SEC recently said that it expects that the Federal Government should consider issuing the infrastructure project bond. A former Acting Director General of the SEC, Ms. Mary Uduk, while speaking on what the Federal Government should prioritise in 2020 and 2021 to strengthen capital markets in Nigeria, said infrastructure project bond was very important not just for the capital market, but for the country and for country’s infrastructure issues. “If they do that, it would help a lot in financing some of our infrastructure issues. We also expect that the Federal Government would privatise some of the state owned companies or enterprises by selling them through and listing them through the capital market. This will unlock capital into financing the existing infrastructure deficit and unlock capital into the capital market,” she said. “There is another sort of way that the Federal Government has leveraged the capital market through infrastructure project bonds. We believe that this is one aspect of financing that the federal government has never done. We believe that if the federal government would do that it would help to securitise it and the proceeds from the executed projects would be used to pay both the principal and interest of this fund. “And if it is securitised it would unlock capital for the market and the private sector would be able to invest here and government would harness private capital to fund infrastructure. This would really help because it would give confidence to institutional investors as well as foreign investors. It would also help to grow the capital market. We believe that the federal government would do this and even other state governments would follow suit. But even as we speak, state governments have also leveraged the market to issue bonds for dedicated infrastructure financing,” she noted.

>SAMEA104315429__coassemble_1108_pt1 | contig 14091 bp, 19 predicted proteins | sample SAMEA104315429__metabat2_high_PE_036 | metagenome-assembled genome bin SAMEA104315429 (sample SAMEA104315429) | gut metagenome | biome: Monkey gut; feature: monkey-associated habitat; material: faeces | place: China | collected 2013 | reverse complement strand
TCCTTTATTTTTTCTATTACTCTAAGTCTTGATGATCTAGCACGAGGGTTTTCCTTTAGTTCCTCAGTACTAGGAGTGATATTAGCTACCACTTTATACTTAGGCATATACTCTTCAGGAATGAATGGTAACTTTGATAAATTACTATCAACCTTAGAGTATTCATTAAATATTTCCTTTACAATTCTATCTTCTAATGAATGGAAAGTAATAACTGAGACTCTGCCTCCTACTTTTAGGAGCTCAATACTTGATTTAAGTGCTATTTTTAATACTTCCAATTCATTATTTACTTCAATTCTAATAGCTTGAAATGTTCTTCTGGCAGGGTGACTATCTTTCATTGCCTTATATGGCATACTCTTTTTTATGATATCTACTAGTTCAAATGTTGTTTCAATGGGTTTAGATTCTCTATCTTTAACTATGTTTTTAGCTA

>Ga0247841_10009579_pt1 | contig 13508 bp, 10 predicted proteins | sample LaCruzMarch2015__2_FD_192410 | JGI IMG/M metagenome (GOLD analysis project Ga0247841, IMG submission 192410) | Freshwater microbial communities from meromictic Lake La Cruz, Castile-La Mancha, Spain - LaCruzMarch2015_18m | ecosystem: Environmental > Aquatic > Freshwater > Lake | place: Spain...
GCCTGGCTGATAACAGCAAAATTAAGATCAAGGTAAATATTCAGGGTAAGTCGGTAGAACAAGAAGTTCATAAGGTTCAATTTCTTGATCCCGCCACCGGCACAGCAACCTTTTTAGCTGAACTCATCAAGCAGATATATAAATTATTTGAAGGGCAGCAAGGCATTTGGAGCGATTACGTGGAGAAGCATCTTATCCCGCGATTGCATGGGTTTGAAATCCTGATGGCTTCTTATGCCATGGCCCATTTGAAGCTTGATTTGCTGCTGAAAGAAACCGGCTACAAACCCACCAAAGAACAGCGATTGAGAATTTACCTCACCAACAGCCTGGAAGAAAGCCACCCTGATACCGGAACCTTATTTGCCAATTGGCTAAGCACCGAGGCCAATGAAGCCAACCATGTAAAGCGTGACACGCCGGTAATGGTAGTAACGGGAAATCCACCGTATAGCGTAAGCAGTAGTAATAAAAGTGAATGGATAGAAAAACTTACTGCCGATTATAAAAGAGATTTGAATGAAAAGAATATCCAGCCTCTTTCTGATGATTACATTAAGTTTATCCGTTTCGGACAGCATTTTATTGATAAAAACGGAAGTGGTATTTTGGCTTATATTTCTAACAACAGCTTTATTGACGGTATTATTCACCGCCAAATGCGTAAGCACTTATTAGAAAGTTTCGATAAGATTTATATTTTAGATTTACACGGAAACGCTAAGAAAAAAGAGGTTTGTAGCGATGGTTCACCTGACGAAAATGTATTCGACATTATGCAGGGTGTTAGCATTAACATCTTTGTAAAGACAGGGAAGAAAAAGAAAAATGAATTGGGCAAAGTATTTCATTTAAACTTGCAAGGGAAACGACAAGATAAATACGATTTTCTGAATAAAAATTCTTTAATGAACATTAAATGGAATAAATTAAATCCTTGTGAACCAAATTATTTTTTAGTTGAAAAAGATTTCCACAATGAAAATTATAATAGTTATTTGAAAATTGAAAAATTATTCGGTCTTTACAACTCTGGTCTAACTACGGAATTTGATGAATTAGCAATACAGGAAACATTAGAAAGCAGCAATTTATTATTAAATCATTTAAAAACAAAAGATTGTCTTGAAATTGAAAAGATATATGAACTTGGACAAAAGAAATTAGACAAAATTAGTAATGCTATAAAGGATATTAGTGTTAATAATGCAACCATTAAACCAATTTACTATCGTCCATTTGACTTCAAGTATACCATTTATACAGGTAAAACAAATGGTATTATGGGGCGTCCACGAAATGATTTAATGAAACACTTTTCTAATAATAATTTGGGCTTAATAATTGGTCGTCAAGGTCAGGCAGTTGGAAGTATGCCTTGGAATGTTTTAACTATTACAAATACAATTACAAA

There is no gainsaying that capital market is a critical pillar to long term fund mobilisation needed for capital formation to fast track economic growth and development.